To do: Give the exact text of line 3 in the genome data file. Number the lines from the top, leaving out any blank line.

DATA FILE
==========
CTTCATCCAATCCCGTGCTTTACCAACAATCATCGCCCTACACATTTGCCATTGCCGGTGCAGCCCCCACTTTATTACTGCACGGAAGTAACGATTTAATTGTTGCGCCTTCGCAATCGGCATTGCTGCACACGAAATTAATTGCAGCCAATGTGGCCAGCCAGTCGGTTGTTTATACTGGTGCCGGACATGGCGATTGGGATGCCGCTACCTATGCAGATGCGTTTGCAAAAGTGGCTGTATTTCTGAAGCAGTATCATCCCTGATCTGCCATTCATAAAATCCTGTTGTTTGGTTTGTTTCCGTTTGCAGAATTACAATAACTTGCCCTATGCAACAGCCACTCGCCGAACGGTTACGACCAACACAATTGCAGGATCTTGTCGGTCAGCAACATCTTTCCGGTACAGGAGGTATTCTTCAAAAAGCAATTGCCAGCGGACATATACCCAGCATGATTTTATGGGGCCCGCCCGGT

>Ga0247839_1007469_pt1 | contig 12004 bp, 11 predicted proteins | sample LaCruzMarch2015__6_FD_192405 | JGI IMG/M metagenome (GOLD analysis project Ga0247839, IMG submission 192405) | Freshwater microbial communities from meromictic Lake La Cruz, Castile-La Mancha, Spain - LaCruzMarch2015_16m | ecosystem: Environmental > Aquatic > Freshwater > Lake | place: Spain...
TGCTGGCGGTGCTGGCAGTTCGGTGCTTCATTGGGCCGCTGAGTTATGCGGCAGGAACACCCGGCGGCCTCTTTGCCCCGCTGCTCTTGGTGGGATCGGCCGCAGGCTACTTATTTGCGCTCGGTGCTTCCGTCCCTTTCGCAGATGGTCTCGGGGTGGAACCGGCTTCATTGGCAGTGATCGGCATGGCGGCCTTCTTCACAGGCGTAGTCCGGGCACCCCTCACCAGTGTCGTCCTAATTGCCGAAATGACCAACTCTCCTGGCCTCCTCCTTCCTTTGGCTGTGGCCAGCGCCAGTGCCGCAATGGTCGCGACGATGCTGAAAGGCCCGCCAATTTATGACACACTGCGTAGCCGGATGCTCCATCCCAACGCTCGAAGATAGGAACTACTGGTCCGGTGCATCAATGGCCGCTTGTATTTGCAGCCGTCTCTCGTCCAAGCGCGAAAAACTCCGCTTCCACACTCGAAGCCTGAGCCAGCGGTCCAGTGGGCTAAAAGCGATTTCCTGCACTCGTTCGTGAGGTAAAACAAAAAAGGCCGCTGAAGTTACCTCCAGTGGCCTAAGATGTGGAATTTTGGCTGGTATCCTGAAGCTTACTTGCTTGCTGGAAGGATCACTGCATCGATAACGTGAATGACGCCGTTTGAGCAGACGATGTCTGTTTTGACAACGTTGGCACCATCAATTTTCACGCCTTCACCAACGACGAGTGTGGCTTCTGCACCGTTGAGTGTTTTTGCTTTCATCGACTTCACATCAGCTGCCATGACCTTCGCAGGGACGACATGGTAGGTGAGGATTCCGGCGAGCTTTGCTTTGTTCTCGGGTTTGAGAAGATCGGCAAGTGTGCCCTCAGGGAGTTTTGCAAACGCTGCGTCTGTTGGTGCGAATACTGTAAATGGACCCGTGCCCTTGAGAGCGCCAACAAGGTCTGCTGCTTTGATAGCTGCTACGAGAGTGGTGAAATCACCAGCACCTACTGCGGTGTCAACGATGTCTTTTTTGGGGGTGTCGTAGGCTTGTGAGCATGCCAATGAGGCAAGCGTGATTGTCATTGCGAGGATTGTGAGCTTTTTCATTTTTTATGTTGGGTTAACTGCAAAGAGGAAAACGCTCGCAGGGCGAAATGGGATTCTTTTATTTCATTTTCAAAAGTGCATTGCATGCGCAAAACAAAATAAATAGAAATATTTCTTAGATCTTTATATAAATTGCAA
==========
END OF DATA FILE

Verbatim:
TGCTGGCGGTGCTGGCAGTTCGGTGCTTCATTGGGCCGCTGAGTTATGCGGCAGGAACACCCGGCGGCCTCTTTGCCCCGCTGCTCTTGGTGGGATCGGCCGCAGGCTACTTATTTGCGCTCGGTGCTTCCGTCCCTTTCGCAGATGGTCTCGGGGTGGAACCGGCTTCATTGGCAGTGATCGGCATGGCGGCCTTCTTCACAGGCGTAGTCCGGGCACCCCTCACCAGTGTCGTCCTAATTGCCGAAATGACCAACTCTCCTGGCCTCCTCCTTCCTTTGGCTGTGGCCAGCGCCAGTGCCGCAATGGTCGCGACGATGCTGAAAGGCCCGCCAATTTATGACACACTGCGTAGCCGGATGCTCCATCCCAACGCTCGAAGATAGGAACTACTGGTCCGGTGCATCAATGGCCGCTTGTATTTGCAGCCGTCTCTCGTCCAAGCGCGAAAAACTCCGCTTCCACACTCGAAGCCTGAGCCAGCGGTCCAGTGGGCTAAAAGCGATTTCCTGCACTCGTTCGTGAGGTAAAACAAAAAAGGCCGCTGAAGTTACCTCCAGTGGCCTAAGATGTGGAATTTTGGCTGGTATCCTGAAGCTTACTTGCTTGCTGGAAGGATCACTGCATCGATAACGTGAATGACGCCGTTTGAGCAGACGATGTCTGTTTTGACAACGTTGGCACCATCAATTTTCACGCCTTCACCAACGACGAGTGTGGCTTCTGCACCGTTGAGTGTTTTTGCTTTCATCGACTTCACATCAGCTGCCATGACCTTCGCAGGGACGACATGGTAGGTGAGGATTCCGGCGAGCTTTGCTTTGTTCTCGGGTTTGAGAAGATCGGCAAGTGTGCCCTCAGGGAGTTTTGCAAACGCTGCGTCTGTTGGTGCGAATACTGTAAATGGACCCGTGCCCTTGAGAGCGCCAACAAGGTCTGCTGCTTTGATAGCTGCTACGAGAGTGGTGAAATCACCAGCACCTACTGCGGTGTCAACGATGTCTTTTTTGGGGGTGTCGTAGGCTTGTGAGCATGCCAATGAGGCAAGCGTGATTGTCATTGCGAGGATTGTGAGCTTTTTCATTTTTTATGTTGGGTTAACTGCAAAGAGGAAAACGCTCGCAGGGCGAAATGGGATTCTTTTATTTCATTTTCAAAAGTGCATTGCATGCGCAAAACAAAATAAATAGAAATATTTCTTAGATCTTTATATAAATTGCAA